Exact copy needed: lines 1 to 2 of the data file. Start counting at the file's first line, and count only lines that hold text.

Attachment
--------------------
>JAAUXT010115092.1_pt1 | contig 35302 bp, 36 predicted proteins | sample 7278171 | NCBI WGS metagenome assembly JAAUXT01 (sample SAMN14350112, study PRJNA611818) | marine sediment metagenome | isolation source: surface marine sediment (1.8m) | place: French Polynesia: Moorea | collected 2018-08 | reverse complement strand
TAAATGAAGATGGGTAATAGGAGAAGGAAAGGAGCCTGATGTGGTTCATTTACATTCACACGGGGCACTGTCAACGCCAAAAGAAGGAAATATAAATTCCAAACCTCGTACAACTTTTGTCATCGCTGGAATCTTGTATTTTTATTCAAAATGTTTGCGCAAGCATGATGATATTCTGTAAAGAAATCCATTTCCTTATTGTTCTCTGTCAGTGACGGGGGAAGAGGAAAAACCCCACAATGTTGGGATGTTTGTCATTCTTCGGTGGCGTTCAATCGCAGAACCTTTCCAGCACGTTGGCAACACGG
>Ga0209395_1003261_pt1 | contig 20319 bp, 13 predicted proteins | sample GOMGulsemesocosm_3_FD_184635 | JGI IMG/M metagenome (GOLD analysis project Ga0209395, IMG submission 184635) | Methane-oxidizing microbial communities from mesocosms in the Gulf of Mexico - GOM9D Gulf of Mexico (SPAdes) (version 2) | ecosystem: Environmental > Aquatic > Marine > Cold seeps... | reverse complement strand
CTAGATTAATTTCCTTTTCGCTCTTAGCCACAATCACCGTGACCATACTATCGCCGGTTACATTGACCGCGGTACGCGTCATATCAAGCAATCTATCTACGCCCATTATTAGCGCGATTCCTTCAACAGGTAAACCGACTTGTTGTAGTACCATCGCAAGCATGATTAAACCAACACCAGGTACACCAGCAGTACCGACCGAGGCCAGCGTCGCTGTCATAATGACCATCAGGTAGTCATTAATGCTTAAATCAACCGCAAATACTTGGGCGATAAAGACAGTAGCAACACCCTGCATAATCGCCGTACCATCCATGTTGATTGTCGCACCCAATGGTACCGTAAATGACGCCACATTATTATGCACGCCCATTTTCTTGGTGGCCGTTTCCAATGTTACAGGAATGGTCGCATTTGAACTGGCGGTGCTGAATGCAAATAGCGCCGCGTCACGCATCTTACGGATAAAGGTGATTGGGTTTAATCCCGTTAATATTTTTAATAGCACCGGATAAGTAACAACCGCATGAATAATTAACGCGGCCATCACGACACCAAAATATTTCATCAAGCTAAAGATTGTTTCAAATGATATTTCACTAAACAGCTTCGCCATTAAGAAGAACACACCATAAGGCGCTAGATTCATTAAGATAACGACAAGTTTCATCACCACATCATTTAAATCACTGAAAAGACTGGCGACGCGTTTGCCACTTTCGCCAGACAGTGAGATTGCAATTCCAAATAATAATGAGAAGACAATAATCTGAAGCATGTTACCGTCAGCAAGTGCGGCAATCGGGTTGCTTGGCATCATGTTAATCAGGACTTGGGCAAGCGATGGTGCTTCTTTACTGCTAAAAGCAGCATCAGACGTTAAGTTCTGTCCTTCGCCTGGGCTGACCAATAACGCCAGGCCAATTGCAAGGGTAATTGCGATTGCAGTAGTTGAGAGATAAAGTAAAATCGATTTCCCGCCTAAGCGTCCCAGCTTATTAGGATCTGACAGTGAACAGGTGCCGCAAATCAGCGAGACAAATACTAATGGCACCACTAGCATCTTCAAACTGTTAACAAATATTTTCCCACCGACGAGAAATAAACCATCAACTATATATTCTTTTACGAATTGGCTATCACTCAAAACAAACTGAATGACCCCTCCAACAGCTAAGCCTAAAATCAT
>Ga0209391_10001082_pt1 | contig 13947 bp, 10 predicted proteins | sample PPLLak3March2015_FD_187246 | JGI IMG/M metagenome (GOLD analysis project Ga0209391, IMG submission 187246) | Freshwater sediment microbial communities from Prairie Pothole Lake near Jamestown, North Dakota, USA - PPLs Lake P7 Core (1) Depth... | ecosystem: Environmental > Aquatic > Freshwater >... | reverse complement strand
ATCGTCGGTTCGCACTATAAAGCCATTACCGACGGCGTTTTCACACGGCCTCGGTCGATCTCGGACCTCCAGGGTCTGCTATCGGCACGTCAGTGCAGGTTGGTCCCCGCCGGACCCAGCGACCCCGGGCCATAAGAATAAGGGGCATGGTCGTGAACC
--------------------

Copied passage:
>JAAUXT010115092.1_pt1 | contig 35302 bp, 36 predicted proteins | sample 7278171 | NCBI WGS metagenome assembly JAAUXT01 (sample SAMN14350112, study PRJNA611818) | marine sediment metagenome | isolation source: surface marine sediment (1.8m) | place: French Polynesia: Moorea | collected 2018-08 | reverse complement strand
TAAATGAAGATGGGTAATAGGAGAAGGAAAGGAGCCTGATGTGGTTCATTTACATTCACACGGGGCACTGTCAACGCCAAAAGAAGGAAATATAAATTCCAAACCTCGTACAACTTTTGTCATCGCTGGAATCTTGTATTTTTATTCAAAATGTTTGCGCAAGCATGATGATATTCTGTAAAGAAATCCATTTCCTTATTGTTCTCTGTCAGTGACGGGGGAAGAGGAAAAACCCCACAATGTTGGGATGTTTGTCATTCTTCGGTGGCGTTCAATCGCAGAACCTTTCCAGCACGTTGGCAACACGG